Distributor commits suicide citing pressure to sellOnly a week after the nation’s largest dairy maker Namyang Dairy Products was found to be abusing their power over small retailers and distributors, a distributor of the traditional liquor company Bae Sang-myun Brewery committed suicide Tuesday.
The distributor killed himself by burning charcoal briquettes in the warehouse of his retail store at around 2 p.m. Tuesday.
He claimed he was constantly being pressured by company headquarters to receive and sell an excessive amount of products, including those nearing expiration dates and even inducing debt to dispose of these stocks.
Earlier, Namyang Dairy Products was criticized for having strong-armed a distributor with foul-mouthed language to order more products and domineering small suppliers and retailers.
The 44-year-old distributor surnamed Lee said in his suicide note that the Namyang incident was only the tip of an iceberg and that he suffered from the headquarters’ constant pressure to sell off all the products and repay the debt.
“The liquor distribution branch business I started with the cash of 50 million won [$44,850] as a premium was a total mess,” Lee said in his note.
“It was a fraud acquiesced by the headquarters. I endlessly conducted sales promotions in order to survive, but the only thing that was left was the constant pressure from the headquarters.”
As the Namyang incident and the suicide of the Bae Sang-myun Brewery’s distributor revealed the unfair business practices, including forcing products on distributors and retailers, threatening the livelihoods of sales branches, demanding bribes and distributing products nearing their expiration dates, other retail corporations are also coming under fire for potentially having conducted such business practices.
“All the retail corporations do the same thing. The big businesses abusing their economic power were not publicized only because small retailers hadn’t been able to speak about them,” said a fellow branch retailer of Lee.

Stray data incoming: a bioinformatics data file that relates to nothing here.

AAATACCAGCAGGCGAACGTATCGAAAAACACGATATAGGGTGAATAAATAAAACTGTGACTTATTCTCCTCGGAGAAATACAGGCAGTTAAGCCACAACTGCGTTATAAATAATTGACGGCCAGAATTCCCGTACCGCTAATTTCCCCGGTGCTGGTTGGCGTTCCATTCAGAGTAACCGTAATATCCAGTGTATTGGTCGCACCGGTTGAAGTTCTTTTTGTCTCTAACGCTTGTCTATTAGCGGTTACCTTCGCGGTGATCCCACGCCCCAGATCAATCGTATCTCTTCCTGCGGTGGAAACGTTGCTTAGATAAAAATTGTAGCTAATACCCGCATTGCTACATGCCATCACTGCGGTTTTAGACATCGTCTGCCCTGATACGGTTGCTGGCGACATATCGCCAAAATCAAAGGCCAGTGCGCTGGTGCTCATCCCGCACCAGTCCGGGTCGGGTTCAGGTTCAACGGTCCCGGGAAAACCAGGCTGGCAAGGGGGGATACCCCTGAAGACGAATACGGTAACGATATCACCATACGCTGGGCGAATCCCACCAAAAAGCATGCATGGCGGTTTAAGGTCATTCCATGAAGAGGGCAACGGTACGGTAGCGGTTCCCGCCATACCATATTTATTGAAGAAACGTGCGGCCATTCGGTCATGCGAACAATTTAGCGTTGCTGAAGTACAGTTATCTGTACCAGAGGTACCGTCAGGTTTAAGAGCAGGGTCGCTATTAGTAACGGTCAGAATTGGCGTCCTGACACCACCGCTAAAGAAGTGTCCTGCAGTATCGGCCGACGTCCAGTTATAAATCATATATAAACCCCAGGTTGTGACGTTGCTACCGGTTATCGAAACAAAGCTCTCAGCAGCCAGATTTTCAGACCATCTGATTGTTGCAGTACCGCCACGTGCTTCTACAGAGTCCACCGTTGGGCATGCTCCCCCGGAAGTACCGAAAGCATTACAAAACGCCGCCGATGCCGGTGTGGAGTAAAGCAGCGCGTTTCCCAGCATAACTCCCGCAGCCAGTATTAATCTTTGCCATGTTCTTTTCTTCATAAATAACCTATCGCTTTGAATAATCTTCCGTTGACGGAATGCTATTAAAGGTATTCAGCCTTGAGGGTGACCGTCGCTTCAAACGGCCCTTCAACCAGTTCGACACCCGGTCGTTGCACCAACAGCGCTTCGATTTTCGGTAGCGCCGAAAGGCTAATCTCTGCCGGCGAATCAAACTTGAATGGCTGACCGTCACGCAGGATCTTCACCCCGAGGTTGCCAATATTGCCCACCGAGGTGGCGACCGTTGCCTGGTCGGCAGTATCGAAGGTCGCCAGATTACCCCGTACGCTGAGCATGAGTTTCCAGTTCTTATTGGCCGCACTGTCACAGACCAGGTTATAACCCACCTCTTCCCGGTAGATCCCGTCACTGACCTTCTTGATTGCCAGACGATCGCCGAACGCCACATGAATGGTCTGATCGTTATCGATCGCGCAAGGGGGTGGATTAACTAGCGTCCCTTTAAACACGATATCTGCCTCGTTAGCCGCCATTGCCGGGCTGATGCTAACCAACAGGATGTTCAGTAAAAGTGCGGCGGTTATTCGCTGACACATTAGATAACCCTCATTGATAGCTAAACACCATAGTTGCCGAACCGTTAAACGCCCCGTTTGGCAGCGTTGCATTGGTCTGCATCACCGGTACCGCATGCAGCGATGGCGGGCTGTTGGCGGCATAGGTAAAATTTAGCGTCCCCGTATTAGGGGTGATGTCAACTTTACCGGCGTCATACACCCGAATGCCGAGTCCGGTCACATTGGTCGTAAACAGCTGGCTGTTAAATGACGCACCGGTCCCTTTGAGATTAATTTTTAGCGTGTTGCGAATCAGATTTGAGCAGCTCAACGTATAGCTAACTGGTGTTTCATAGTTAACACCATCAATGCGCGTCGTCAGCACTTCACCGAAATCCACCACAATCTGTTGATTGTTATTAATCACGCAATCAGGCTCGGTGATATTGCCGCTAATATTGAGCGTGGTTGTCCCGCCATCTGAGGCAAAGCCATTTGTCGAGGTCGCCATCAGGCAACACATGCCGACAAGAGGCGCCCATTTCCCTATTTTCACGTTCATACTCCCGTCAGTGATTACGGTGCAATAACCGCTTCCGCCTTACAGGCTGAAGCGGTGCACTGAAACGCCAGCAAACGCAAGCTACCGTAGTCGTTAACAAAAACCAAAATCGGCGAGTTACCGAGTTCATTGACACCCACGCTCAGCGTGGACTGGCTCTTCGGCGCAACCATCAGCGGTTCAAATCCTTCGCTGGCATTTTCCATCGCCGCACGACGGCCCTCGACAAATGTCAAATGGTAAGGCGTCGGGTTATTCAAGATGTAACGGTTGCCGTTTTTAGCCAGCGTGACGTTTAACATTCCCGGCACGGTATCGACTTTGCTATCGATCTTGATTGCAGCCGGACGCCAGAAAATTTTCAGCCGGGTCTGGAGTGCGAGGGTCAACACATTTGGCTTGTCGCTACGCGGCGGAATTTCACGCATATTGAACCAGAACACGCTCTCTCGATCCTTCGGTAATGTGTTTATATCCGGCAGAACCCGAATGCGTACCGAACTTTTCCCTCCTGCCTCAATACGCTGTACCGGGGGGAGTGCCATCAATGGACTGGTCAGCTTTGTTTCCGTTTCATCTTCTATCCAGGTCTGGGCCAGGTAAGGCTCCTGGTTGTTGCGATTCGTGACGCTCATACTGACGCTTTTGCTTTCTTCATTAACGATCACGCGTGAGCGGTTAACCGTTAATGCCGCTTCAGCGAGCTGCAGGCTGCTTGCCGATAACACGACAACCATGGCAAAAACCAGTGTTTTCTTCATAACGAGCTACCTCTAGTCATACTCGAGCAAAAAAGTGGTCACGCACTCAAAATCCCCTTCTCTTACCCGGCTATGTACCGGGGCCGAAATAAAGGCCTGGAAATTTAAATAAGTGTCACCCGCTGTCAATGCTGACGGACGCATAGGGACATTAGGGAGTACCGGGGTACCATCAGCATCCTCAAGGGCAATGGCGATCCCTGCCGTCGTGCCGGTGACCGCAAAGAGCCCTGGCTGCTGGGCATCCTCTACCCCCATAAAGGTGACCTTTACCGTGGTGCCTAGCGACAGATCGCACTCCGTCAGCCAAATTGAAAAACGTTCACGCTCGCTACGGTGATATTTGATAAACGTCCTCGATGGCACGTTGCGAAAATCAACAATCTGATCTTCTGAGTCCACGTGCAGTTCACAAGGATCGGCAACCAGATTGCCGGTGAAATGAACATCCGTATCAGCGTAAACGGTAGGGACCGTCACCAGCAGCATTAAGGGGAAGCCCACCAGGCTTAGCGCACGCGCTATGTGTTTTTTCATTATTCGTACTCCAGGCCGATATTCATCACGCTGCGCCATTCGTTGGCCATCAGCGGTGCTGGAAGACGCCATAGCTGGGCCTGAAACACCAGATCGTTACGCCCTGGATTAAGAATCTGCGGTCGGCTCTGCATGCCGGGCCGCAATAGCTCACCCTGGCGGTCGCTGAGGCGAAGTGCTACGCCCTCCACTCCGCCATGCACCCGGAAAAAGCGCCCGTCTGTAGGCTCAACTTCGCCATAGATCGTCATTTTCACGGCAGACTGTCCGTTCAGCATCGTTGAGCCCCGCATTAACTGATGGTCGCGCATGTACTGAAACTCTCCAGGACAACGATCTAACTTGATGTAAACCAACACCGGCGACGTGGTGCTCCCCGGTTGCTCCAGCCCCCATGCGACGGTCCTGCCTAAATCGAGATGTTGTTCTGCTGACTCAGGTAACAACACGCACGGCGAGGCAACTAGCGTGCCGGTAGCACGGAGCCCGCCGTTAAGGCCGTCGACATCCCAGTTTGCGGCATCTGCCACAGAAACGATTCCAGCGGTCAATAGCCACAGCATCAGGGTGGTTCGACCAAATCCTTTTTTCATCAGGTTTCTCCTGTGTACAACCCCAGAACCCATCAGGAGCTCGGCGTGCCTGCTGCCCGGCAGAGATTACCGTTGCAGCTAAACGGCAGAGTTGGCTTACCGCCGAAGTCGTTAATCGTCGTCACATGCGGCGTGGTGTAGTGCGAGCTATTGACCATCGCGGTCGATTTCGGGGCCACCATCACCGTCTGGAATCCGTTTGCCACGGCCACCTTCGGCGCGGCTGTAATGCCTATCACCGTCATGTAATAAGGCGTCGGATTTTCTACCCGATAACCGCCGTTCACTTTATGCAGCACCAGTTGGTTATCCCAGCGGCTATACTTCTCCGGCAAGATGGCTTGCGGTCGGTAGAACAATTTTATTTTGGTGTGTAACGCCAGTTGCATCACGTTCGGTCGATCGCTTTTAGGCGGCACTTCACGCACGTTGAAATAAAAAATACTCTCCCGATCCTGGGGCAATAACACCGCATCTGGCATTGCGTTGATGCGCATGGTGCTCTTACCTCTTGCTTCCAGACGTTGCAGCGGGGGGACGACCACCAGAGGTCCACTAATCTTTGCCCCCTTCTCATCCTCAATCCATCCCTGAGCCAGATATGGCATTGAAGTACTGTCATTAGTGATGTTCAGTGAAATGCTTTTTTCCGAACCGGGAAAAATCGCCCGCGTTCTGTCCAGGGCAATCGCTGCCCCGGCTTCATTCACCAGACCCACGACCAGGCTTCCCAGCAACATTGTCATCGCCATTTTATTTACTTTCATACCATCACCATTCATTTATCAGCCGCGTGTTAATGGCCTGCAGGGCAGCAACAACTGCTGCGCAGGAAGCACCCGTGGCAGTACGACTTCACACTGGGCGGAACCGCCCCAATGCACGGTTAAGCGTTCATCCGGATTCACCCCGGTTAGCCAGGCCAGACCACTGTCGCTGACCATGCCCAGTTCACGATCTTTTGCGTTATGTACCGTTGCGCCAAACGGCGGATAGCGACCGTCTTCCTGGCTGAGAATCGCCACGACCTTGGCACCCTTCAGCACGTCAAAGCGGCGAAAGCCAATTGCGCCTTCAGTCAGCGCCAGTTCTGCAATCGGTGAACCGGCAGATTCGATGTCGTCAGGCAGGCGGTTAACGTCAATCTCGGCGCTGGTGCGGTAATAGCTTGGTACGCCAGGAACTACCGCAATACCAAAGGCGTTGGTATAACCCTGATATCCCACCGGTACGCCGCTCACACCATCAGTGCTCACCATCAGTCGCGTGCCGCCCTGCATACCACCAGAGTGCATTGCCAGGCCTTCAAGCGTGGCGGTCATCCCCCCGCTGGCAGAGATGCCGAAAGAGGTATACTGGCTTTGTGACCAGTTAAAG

“When we cannot meet the sales goal, the headquarters threaten us to close the store. But many of us cannot give up our stores because of the premiums we have paid.”
The food and beverage industry as well as the liquor industry have yet again been put on notice about the situation.
Although the liquor industry says it is not easy to force more products on distributors as the liquor trade is only made through the payment system by the National Tax Service, many liquor companies tend to forcibly foist poor-selling liquor on distributors for the monthly shipment result at the end of every month, retailers say.
“As Bae Sang-myun Brewery produces traditional liquor with shorter expiration dates compared to soju and beer, there is a possibility it inflicted heavier pressure on the dealers than other liquor companies,” said an industry official.
Other food and beverage companies such as Nongshim, Binggrae, Lotte Chilsung Beverage, Haitai Beverage and Donga Otsuka, all of which have been embroiled in the controversy over similar malpractices, are strengthening communications with their subsidiary business partners.
Lee Geon-young, CEO of Binggrae, recently made a post on the company’s Web site emphasizing compliance with the fair trade law, saying the company will strongly punish improper business activities as a warning to others.
Meanwhile, the ruling Saenuri Party is set to revamp the nation’s fair trade law to prevent large companies from bullying their suppliers and punish the offending party through paying punitive damages to victims.
By Kim Jung-yoon [firstname.lastname@example.org]
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